☝️Allergy to alcohol☝️ Allergic reactions that are triggered by alcohol aren’t caused by alcohol, but by other ingredients in the beverage (like gluten-containing grains used to make beer).
Diseases that cause alcohol intolerance
Bad reactions to alcohol and alcohol intolerance can be also characteristic of some diseases. However, just because you feel ill after drinking alcohol doesn’t mean you’re sick. If you have any concerns about your health, always consult a doctor ( not Google).
Hodgkin lymphoma alcohol reaction: research shows that 1.5–5% of people with this cancer have a sudden onset alcohol intolerance that causes pain after ingesting alcohol.
Tumors of female organs: studies show that women with uterine tumours are more susceptible to alcohol reactions, followed by ovary and breast tumours.
Gilbert’s syndrome and alcohol intolerance: patients with this mild, hereditary liver condition may find that drinking alcohol causes brain fog, fatigue, jaundice, and severe hangovers.
Menopause and alcohol intolerance: drinking has been shown to worsen the symptoms of menopause by intensifying hot flushes and night sweats.
If you have the trademark sudden alcohol flush reaction when you drink, then you might want to consult your doctor. Alcohol intolerance is diagnosed based on the main clinical signs reported by the patient:
- immediate flush reaction, followed by a headache after drinking one or two alcoholic beverages
The doctor will ask you about the reactions you experience and the context, so it might be helpful to record your symptoms in a diary, including what you ate, drank, and at what time. In addition to a patient history and a physical exam, your GP might ask you to take these tests:
- Skin prick test to check if you have any allergies to substances found in alcohol.
- Blood allergy test to check for antibodies associated with allergic reactions.
☝️TIP☝️ If you’ve taken the Atlas DNA Test, you can show them your results for alcohol intolerance too.
There is no alcohol intolerance cure. The only way to manage this condition is to abstain from alcohol. On top of that, your doctor may recommend avoiding tobacco (including second-hand smoke), which can add to the acetaldehyde levels in your body.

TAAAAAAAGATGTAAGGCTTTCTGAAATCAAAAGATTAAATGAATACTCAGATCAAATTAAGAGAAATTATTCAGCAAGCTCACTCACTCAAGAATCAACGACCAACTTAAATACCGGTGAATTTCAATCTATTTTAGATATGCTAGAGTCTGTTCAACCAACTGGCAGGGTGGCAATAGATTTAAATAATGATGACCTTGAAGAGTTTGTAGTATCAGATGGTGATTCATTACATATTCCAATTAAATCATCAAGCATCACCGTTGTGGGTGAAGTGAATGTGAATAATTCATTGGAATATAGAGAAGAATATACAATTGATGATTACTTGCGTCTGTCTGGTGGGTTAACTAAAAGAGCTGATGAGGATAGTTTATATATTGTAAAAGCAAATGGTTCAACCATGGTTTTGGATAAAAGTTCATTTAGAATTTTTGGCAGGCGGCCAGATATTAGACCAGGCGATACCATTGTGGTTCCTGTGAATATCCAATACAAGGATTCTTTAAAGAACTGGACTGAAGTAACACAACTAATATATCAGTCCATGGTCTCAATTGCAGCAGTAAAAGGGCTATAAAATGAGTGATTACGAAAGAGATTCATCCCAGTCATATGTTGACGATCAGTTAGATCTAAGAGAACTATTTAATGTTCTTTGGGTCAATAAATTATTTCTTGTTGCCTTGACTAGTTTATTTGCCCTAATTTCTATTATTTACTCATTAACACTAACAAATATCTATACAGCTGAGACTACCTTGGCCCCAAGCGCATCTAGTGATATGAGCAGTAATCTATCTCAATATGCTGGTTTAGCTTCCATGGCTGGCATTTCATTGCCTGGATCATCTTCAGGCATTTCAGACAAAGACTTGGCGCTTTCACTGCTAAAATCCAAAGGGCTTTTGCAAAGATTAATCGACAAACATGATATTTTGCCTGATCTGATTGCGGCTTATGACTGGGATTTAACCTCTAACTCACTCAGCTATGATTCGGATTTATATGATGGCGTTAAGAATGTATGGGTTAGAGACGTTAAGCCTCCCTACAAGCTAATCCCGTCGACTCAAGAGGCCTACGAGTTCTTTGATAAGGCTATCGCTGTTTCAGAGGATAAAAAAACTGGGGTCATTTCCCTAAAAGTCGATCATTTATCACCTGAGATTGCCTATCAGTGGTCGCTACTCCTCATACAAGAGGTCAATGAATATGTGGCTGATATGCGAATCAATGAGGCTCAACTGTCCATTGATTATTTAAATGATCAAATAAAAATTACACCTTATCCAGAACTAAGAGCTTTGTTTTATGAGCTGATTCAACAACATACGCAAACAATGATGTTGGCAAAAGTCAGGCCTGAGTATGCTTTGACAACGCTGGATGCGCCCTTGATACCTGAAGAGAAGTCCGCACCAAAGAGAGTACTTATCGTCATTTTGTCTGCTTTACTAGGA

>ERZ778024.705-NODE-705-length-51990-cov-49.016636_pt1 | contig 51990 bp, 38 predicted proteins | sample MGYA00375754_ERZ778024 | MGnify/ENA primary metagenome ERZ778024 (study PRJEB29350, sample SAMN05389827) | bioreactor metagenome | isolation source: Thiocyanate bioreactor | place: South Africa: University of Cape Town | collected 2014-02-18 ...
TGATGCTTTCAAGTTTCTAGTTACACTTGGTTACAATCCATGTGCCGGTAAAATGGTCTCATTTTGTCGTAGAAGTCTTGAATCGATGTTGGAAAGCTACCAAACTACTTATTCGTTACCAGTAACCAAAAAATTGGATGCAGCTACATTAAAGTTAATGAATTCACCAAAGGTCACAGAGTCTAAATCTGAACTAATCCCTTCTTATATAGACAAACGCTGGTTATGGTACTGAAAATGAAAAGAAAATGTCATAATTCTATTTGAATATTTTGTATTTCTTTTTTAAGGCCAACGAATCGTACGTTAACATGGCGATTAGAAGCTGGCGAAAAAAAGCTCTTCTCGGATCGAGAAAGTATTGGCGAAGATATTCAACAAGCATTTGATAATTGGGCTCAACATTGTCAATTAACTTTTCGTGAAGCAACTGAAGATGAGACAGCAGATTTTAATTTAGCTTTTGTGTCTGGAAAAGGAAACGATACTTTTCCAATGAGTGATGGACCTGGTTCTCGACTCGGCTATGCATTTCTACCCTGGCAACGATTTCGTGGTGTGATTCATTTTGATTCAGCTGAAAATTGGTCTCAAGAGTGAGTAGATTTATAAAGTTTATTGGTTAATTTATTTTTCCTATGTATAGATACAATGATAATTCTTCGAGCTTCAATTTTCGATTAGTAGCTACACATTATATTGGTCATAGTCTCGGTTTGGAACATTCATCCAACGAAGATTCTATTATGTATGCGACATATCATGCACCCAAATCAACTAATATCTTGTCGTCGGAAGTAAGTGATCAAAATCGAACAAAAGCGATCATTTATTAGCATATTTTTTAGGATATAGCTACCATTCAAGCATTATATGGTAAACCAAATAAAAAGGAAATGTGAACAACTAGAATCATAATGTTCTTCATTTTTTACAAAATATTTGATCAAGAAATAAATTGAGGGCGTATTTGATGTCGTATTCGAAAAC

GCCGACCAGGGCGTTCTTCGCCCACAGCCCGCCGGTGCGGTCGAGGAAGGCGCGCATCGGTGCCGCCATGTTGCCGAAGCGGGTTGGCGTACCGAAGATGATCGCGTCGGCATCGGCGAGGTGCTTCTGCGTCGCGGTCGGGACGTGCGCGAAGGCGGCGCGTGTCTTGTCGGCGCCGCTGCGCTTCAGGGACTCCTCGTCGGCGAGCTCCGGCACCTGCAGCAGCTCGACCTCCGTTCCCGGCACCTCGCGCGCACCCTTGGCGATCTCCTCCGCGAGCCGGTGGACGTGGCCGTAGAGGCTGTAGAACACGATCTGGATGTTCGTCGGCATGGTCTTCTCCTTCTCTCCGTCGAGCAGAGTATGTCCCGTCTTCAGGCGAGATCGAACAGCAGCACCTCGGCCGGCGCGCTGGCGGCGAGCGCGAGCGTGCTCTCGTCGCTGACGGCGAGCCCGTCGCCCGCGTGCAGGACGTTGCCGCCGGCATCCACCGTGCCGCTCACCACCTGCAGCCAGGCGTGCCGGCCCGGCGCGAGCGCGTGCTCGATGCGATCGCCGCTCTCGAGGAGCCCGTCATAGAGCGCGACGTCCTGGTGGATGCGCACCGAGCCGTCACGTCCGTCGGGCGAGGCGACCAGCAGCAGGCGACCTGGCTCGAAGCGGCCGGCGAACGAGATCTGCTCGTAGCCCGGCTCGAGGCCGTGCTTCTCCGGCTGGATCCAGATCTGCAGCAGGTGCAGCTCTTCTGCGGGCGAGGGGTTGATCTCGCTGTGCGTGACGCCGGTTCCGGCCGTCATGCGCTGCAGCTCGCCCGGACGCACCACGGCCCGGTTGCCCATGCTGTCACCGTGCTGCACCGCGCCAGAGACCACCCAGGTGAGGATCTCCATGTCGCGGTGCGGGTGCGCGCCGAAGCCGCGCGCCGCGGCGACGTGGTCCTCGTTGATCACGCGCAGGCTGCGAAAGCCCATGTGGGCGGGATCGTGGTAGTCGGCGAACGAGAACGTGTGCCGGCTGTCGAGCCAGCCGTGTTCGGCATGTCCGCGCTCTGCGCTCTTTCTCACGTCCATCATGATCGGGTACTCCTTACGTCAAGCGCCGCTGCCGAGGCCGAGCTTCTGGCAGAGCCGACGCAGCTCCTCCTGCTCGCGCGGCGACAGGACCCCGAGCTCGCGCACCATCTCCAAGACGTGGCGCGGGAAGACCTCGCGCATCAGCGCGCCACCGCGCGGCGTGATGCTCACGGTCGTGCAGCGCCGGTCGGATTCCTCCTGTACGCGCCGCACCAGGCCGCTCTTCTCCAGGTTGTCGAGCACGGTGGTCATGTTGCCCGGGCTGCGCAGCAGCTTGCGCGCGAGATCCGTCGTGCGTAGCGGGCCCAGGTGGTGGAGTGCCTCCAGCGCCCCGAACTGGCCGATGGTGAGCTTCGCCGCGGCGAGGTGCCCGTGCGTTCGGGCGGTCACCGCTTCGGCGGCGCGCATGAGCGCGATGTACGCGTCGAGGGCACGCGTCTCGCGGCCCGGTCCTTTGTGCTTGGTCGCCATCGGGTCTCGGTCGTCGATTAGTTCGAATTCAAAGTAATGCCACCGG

However, if developing alcohol intolerance was caused by other health conditions, like Hodgkin’s lymphoma, you won’t need alcohol intolerance treatment because when the disease is treated, alcohol intolerance goes away.
Just remember that alcohol intolerance can increase the risk of serious health conditions if you continue drinking. Even if you don’t have alcohol intolerance, drinking high levels of alcohol frequently is also dangerous for your health. So all in all, moderation is your friend.
- Cleveland Clinic, Alcohol intolerance
- Andrew J. Bryant, Alcohol intolerance associated with Hodgkin lymphoma, 2013
- Cancer Research UK, Hodgkin lymphoma symptoms
- T. B. Brewin, The incidence of alcohol intolerance in women with tumours of the uterus, ovary or breast
- Gilbert’s syndrome affects how your body deals with alcohol and other drugs, 2012
- What to expect when you’re expecting the menopause
- Jonas Strömberg, Cholecystectomy in Patients with Liver Cirrhosis, 2015
- W H Lyle, Dimethylformamide and alcohol intolerance, 1979
- Philip J Brooks,The Alcohol Flushing Response: An Unrecognized Risk Factor for Esophageal Cancer from Alcohol Consumption, 2009
- Tatiana V. Morozova et al, Genetics and genomics of alcohol sensitivity, 2014
- H. Werner Goedde, Population Genetic Studies on Aldehyde Dehydrogenase Isozyme Deficiency and Alcohol Sensitivity, 1983
- Sarah J Lewis, Alcohol, ALDH2, and esophageal cancer: a meta-analysis which illustrates the potentials and limitations of a Mendelian randomization approach, 2005